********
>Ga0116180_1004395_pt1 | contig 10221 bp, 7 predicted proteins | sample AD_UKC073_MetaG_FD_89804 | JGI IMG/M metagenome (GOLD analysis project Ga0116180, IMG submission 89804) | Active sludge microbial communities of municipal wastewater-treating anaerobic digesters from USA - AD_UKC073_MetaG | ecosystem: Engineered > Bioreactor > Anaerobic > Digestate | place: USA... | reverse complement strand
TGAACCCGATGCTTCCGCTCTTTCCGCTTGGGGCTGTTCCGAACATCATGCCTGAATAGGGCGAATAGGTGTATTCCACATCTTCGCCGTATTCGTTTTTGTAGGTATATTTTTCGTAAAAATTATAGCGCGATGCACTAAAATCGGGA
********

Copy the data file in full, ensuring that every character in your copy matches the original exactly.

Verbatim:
>Ga0116180_1004395_pt1 | contig 10221 bp, 7 predicted proteins | sample AD_UKC073_MetaG_FD_89804 | JGI IMG/M metagenome (GOLD analysis project Ga0116180, IMG submission 89804) | Active sludge microbial communities of municipal wastewater-treating anaerobic digesters from USA - AD_UKC073_MetaG | ecosystem: Engineered > Bioreactor > Anaerobic > Digestate | place: USA... | reverse complement strand
TGAACCCGATGCTTCCGCTCTTTCCGCTTGGGGCTGTTCCGAACATCATGCCTGAATAGGGCGAATAGGTGTATTCCACATCTTCGCCGTATTCGTTTTTGTAGGTATATTTTTCGTAAAAATTATAGCGCGATGCACTAAAATCGGGA